Described in an upcoming issue of Phys. Rev. B (September 1, 2004), this method already has been used to virtually generate recipes for more than 1,700 structures, many of which have never before been analyzed. The novel approach should prove valuable in guiding future bench testing and sparing countless hours of laboratory trial and error to generate amorphous metals.
Alloys for everyday materials like stainless steel are made by combining a metal with other elements. The resulting metals crystallize into lattices in which atoms line up in orderly arrangements. Defects in these crystals inevitably weaken materials made from them, leading to fractures and corrosion.
Amorphous metals, otherwise known as metallic glass, lack these defects because they are disordered materials essentially frozen in place. Consequently, they display remarkable corrosion resistance, strength and elasticity - the "spring-like" property coveted by tennis and golf champions.
Despite their promise, only small quantities of metallic glass have been generated to date because heated alloys require rapid cooling to freeze a glass into place. Quick, uniform cooling of a large quantity of material is difficult, given that elements like to combine with one another in energetically favorable combinations, resulting in impurities that crystallize in an amorphous glass as it cools.
Using the new computational method, developed by Widom, scientists now can virtually predict what structures will crystallize out of an amorphous metal as it cools and how "spicing" a mixture with new elements prevents the emergence of these impurities.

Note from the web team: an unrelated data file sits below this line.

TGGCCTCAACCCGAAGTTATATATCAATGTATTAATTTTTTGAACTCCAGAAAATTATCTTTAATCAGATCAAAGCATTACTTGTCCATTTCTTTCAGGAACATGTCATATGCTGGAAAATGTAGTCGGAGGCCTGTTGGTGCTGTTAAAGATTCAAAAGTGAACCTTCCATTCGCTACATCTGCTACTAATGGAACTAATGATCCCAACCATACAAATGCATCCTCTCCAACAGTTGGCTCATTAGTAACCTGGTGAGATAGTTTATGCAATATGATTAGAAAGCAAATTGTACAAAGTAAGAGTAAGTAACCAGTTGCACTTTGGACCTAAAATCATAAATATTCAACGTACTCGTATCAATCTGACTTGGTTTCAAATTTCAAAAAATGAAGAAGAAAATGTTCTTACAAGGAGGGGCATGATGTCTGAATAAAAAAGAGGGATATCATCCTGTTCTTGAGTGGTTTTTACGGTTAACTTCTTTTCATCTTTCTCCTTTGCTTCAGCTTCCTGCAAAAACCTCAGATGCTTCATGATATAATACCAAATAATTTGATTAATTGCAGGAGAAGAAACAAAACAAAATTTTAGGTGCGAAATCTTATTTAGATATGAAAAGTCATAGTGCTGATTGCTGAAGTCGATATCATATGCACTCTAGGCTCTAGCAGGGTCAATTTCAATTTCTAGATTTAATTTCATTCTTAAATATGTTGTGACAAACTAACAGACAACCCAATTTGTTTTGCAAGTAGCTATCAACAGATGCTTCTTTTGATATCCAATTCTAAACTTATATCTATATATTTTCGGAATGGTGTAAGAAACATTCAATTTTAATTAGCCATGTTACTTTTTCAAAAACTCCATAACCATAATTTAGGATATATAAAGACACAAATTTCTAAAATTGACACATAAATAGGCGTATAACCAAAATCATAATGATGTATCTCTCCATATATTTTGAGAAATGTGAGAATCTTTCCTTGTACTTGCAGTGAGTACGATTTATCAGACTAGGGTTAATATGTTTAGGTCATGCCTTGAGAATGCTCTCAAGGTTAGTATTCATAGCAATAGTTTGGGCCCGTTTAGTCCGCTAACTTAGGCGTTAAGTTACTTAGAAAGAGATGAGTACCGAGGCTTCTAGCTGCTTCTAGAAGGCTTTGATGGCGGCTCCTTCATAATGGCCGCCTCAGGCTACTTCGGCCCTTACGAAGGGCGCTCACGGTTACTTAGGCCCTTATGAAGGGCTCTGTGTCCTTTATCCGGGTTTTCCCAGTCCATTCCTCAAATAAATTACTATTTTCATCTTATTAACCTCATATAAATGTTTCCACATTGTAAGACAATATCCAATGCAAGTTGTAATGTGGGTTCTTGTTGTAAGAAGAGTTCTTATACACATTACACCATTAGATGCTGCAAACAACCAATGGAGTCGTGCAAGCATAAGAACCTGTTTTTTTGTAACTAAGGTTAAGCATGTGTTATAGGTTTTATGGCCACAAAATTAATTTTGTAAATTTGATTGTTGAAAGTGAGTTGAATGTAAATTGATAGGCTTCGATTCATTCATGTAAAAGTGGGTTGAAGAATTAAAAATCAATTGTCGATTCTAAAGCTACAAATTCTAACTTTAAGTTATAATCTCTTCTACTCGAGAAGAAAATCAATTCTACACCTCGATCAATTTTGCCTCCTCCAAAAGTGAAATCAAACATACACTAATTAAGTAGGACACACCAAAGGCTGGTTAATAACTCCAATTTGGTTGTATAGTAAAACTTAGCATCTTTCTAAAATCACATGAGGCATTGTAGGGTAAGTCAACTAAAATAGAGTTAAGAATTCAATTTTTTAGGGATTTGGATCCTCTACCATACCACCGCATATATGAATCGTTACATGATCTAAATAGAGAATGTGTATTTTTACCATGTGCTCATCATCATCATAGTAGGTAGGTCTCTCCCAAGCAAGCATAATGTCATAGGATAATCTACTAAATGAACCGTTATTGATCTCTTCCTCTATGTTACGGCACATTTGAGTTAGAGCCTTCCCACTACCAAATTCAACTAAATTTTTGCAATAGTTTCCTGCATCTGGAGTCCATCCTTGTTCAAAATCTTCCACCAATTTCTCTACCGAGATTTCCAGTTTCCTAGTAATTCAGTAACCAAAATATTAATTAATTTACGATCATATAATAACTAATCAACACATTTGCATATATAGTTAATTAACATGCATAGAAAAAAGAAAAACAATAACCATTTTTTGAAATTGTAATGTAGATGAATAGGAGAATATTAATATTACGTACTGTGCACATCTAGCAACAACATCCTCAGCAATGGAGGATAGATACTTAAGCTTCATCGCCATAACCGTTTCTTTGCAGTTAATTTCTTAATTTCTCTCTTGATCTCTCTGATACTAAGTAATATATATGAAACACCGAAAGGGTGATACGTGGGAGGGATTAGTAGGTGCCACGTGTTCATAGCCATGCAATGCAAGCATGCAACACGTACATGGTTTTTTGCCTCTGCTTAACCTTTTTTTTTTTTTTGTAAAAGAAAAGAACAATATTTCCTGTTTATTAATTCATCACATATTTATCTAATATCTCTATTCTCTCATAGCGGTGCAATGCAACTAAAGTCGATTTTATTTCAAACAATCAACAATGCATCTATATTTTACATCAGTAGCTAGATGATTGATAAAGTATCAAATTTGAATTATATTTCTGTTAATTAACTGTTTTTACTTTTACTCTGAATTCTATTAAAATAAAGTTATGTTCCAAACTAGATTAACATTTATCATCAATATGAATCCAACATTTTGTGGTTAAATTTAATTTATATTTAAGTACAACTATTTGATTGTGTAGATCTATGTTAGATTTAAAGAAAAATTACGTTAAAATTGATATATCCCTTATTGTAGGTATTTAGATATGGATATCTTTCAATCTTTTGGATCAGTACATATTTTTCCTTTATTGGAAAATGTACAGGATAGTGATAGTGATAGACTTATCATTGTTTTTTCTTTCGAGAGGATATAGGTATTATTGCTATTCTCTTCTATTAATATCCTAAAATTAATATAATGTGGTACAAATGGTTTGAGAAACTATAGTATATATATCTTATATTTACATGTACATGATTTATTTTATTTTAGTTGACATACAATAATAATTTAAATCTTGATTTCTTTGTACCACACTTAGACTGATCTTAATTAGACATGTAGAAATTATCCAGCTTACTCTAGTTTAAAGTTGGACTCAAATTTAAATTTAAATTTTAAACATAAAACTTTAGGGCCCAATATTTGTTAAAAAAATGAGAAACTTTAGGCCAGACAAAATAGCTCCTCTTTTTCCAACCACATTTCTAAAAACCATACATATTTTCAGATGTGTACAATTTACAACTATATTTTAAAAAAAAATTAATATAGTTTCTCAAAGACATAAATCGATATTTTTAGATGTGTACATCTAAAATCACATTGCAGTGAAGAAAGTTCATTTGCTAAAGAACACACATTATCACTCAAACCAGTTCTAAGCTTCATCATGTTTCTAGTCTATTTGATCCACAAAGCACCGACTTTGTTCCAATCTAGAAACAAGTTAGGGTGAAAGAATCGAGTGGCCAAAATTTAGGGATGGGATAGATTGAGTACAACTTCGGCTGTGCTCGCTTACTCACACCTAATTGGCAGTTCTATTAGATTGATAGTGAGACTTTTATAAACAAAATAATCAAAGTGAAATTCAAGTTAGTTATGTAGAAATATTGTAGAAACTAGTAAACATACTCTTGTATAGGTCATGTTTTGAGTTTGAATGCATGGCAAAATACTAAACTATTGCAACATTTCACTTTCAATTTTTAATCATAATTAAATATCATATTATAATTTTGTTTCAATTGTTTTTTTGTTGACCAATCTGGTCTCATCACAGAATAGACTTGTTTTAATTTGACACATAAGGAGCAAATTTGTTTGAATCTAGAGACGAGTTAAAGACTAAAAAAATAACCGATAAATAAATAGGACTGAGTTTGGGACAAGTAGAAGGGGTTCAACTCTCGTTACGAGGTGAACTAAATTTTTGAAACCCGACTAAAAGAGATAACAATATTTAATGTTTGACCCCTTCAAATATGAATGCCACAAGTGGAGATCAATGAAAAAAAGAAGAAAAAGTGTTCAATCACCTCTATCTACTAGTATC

Widom and his colleagues, including Yang Wang from the Pittsburgh Supercomputing Center, Marek Mihalkovic from the Slovakian Academy of Sciences and Don Nicholson from Oak Ridge National Laboratory, used powerful computing to systematically mix different amounts of elements in iron alloys and identify potential metallic glass compositions.
"Our method allows us to calculate energies associated with the formation of stable crystalline structures within these alloys," said Widom, a professor of physics. These energies reflect the drive different element compositions have to crystallize out of an amorphous glass. "We can identify an unstable mixture to quench into a glass, see what nearby structures are likely to crystallize out, and thwart their formation," he added.
Given this information, Widom then can virtually add new elements to an alloy recipe and see how they "confuse" the tendency of crystals to form.
"Metallic glass is not the most natural state to form as an alloy cools. To make it easy to form glass you want to rearrange things so that the crystalline alternatives are less likely to result," said Widom. In work to date, Widom already has generated several potential glass alloy mixtures and has shown that "spicing" an iron alloy mixture with a small amount of the large element Yttrium facilitates metallic glass production. Independent laboratory research at University of Virginia and at Oak Ridge National Laboratory confirms this finding.
"Ultimately, we would like to identify candidate mixtures that could be cooled in bulk to form novel metallic glasses," he said.
The new approach is sound, according to Widom, who has used it to propose structures for previously unsolved compounds and also has shown that it generates findings that match experimentally produced results, where they are available.
While this approach is highly promising to study iron-based metallic glasses that could be used in structures such as ship hulls, it also could be used to evaluate metallic glasses made from other alloys. These include aluminum-based mixtures that could yield lightweight, stress-resistant metallic glasses for airplanes.
This research is supported by a three-year, $5.5 million grant from DARPA shared with others at University of Virginia, Oak Ridge National Laboratory and the Pittsburgh Supercomputing Center. All the data generated to date are available online at http://alloy.